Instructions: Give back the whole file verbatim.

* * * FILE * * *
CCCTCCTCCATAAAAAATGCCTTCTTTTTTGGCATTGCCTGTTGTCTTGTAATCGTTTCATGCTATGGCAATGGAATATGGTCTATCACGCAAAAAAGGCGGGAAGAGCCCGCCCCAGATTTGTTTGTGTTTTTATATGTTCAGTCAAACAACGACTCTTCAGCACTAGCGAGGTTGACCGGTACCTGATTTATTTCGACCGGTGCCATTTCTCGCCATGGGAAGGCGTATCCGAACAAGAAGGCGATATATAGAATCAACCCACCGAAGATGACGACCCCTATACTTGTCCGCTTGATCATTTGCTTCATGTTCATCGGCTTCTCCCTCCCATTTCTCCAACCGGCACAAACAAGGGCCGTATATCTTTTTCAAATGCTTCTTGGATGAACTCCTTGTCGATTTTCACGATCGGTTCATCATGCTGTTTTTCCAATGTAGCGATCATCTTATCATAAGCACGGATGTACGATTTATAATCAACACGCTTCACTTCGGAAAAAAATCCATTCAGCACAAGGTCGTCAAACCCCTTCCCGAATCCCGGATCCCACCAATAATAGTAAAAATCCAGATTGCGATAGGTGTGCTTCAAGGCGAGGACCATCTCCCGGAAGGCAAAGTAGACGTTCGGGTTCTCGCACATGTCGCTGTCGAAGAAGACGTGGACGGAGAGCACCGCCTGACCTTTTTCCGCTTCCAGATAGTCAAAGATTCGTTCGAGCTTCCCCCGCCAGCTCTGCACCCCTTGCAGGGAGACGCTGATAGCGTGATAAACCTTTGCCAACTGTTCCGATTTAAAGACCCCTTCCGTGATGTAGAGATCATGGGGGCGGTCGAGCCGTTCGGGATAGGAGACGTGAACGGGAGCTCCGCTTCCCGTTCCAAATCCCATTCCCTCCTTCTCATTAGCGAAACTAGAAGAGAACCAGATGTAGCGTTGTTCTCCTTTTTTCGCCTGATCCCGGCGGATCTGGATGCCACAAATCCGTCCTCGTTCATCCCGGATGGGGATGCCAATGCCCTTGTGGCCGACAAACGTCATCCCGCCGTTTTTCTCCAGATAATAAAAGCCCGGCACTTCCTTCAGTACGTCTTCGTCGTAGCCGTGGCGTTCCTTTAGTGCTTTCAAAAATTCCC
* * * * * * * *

CCCTCCTCCATAAAAAATGCCTTCTTTTTTGGCATTGCCTGTTGTCTTGTAATCGTTTCATGCTATGGCAATGGAATATGGTCTATCACGCAAAAAAGGCGGGAAGAGCCCGCCCCAGATTTGTTTGTGTTTTTATATGTTCAGTCAAACAACGACTCTTCAGCACTAGCGAGGTTGACCGGTACCTGATTTATTTCGACCGGTGCCATTTCTCGCCATGGGAAGGCGTATCCGAACAAGAAGGCGATATATAGAATCAACCCACCGAAGATGACGACCCCTATACTTGTCCGCTTGATCATTTGCTTCATGTTCATCGGCTTCTCCCTCCCATTTCTCCAACCGGCACAAACAAGGGCCGTATATCTTTTTCAAATGCTTCTTGGATGAACTCCTTGTCGATTTTCACGATCGGTTCATCATGCTGTTTTTCCAATGTAGCGATCATCTTATCATAAGCACGGATGTACGATTTATAATCAACACGCTTCACTTCGGAAAAAAATCCATTCAGCACAAGGTCGTCAAACCCCTTCCCGAATCCCGGATCCCACCAATAATAGTAAAAATCCAGATTGCGATAGGTGTGCTTCAAGGCGAGGACCATCTCCCGGAAGGCAAAGTAGACGTTCGGGTTCTCGCACATGTCGCTGTCGAAGAAGACGTGGACGGAGAGCACCGCCTGACCTTTTTCCGCTTCCAGATAGTCAAAGATTCGTTCGAGCTTCCCCCGCCAGCTCTGCACCCCTTGCAGGGAGACGCTGATAGCGTGATAAACCTTTGCCAACTGTTCCGATTTAAAGACCCCTTCCGTGATGTAGAGATCATGGGGGCGGTCGAGCCGTTCGGGATAGGAGACGTGAACGGGAGCTCCGCTTCCCGTTCCAAATCCCATTCCCTCCTTCTCATTAGCGAAACTAGAAGAGAACCAGATGTAGCGTTGTTCTCCTTTTTTCGCCTGATCCCGGCGGATCTGGATGCCACAAATCCGTCCTCGTTCATCCCGGATGGGGATGCCAATGCCCTTGTGGCCGACAAACGTCATCCCGCCGTTTTTCTCCAGATAATAAAAGCCCGGCACTTCCTTCAGTACGTCTTCGTCGTAGCCGTGGCGTTCCTTTAGTGCTTTCAAAAATTCCC